Eric Patten | 6/30/12

More: Odom Returns
The trade was viewed as polarizing.

Lamar Odom, one of the most recognized athletes in the league, was getting an opportunity to reinvigorate his career where it started more than a decade ago and reaction swung wildly.

There were those who believed Mo Williams, the feisty guard who led the Clippers in scoring off the bench in 2011-12, should have stayed in L.A. or that Odom was not worth the risk after a woebegone season in Dallas. Others said it was a bold way for the Clippers to open up minutes for emerging guard Eric Bledsoe and improve the frontcourt. Odom and Williams were both trending topics on Twitter.

Of course, they were the principles in Friday's complicated four-team deal that brought the 6-foot-10 forward back to Los Angeles, where he was the fourth overall selection in the 1999 Draft, and sent Williams back to the Jazz, the team that drafted him in the second round in 2003.

For the Clippers, it was a matter of swapping a Sixth Man of the Year candidate for a player who captured the award two seasons ago as a versatile member of the Lakers frontcourt. According to, Odom was on the court in each of the best 20 five-man units for the Lakers in 2010-11, meaning Odom playing alongside All-Stars Pau Gasol or Andrew Bynum was theoretically better than any combination of players that included the Lakers' so-called "twin towers."

It was arguably his best all-around season statistically, but more importantly he seemed to shed the label of inconsistency that plagued him at various stages since he entered the league as a 20 year old out of Rhode Island. A year later, though, playing in Dallas, Odom was a shell of himself. He averaged 6.6 points and 4.2 rebounds in 50 regular season games, sometimes playing in excess of 30 minutes without tallying a rebound or making a field goal.

The Clippers are banking on Odom's redemption. The native New Yorker is back in his adopted home of Los Angeles, where he has an offseason residence and spent 11 years of his 13-year NBA career. Can he return to form? Time will tell, but if so, it could go a long way in replacing Williams' scoring production and bolstering a frontcourt that had limited offensive ability off the bench last season and outside of Blake Griffin, was bereft of inside scoring.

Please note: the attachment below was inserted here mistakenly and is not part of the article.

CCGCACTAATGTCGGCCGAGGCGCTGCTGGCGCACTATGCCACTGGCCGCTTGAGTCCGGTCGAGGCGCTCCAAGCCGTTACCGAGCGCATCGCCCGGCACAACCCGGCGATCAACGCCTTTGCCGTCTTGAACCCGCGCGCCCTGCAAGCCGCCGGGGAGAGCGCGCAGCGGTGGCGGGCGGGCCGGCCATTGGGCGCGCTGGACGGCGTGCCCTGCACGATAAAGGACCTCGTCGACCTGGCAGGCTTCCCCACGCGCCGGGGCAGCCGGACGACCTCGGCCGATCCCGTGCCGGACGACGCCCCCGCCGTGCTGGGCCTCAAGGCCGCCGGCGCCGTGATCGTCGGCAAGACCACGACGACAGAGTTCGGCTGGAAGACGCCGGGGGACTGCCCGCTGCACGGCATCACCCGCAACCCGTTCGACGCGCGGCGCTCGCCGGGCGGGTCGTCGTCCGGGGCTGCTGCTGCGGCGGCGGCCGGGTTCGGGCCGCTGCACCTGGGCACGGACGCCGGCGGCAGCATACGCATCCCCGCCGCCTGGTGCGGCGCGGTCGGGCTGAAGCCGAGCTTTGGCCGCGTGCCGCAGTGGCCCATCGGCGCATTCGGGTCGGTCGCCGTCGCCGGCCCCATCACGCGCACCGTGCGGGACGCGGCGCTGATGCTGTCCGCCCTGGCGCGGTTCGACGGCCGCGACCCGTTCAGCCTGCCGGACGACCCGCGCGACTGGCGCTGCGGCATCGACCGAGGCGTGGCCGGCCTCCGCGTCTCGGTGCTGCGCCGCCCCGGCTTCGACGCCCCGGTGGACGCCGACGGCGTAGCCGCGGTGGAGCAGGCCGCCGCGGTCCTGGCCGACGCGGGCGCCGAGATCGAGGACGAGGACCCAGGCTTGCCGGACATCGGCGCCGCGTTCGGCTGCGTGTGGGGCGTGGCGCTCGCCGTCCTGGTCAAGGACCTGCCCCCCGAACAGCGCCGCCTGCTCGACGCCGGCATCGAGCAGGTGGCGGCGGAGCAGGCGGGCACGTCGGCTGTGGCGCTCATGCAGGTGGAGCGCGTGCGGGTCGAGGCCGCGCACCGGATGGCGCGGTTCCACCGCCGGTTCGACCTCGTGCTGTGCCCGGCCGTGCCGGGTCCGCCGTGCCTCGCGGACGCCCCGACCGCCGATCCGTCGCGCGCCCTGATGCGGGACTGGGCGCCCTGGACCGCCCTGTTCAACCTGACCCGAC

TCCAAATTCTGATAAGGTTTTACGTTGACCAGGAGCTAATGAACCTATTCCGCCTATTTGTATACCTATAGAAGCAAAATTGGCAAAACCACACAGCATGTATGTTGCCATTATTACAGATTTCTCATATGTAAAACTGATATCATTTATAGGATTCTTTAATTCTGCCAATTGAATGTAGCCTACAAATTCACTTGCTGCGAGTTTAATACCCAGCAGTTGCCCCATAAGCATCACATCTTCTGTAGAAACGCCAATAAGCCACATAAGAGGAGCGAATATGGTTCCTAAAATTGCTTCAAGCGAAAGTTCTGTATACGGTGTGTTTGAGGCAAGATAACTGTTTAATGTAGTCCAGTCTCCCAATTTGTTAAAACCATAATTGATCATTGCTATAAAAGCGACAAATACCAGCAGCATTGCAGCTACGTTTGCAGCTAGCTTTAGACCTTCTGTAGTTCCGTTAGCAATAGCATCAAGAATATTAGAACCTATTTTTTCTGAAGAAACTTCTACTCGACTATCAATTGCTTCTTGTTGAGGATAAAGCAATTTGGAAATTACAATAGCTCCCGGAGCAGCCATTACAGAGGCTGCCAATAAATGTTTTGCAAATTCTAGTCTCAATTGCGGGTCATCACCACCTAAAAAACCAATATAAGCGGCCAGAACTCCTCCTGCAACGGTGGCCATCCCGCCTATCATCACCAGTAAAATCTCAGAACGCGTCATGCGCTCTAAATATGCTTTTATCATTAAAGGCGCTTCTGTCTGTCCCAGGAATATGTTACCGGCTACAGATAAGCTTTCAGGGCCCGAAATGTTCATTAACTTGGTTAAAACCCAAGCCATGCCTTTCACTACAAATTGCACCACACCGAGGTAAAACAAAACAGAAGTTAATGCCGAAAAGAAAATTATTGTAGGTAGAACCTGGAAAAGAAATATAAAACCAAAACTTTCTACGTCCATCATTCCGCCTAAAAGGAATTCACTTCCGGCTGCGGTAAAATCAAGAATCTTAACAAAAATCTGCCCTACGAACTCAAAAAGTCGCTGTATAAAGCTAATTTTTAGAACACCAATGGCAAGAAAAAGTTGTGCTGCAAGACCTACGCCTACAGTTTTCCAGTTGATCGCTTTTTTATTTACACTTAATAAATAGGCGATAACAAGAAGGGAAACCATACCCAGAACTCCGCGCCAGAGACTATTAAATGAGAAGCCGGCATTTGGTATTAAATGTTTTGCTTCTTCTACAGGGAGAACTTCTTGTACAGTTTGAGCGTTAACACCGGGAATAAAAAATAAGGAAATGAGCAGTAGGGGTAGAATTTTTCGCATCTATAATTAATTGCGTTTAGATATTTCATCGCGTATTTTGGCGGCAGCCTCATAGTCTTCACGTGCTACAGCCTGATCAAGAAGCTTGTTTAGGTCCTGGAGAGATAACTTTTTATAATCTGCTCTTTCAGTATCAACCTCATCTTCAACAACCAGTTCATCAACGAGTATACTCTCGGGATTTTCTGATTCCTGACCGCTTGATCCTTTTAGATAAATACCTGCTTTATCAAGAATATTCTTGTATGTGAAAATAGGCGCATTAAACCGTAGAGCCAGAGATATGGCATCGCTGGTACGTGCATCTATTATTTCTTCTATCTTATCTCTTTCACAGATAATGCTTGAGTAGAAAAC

Despite boasting two of the top three dunkers in the league (Griffin and DeAndre Jordan), the Clippers finished 22nd in points in the paint, averaging 38.7 per game. Their primary highlights may have been at the rim, but overall they were much more of a jump-shooting team last season with Williams, Randy Foye, Chauncey Billups, Caron Butler, and Nick Young. Sliding Odom into the sixth man role balances that dynamic. In 2010-11, 45.7% of Odom's points came in the restricted area, a spot on the floor where he went 279-for-408 (68%). He's not an adept shooter from the perimeter, but is a more skilled threat outside of 15 feet than Kenyon Martin and Reggie Evans. In his final five years with the Lakers, Odom shot 40.5% from 16-23 feet and in 2010-11 he knocked down a career-high 38.9% of his threes.

But Odom is not being brought in to simply score the ball. On Friday, Clippers head coach Vinny Del Negro talked about the "new dimension" Odom can to the lineup. Effectively, Odom can play three positions, is an adroit ball-handler, defends and rebounds. He may not be the athletic dynamo that he was in his first go-round with the Clippers, but he also remains one of the most unique threats in the game. He could play with superstar point guard Chris Paul and allow Paul to roam off the ball at times, conserving greater energy for his late game magic act. And the thought of Odom surveying a defense, the ball in the center of the court, in semi-transition with Griffin or Jordan running alongside him is exhilarating.

It's not just the possibility of what Odom could bring to the lineup that makes the trade less risky. It's the two championships, the gold medal, and his apparent desire to be in L.A. The trade may have polarizing to fans or the media, but for the Clippers it's seemingly a muted risk that could pay tremendous dividends.

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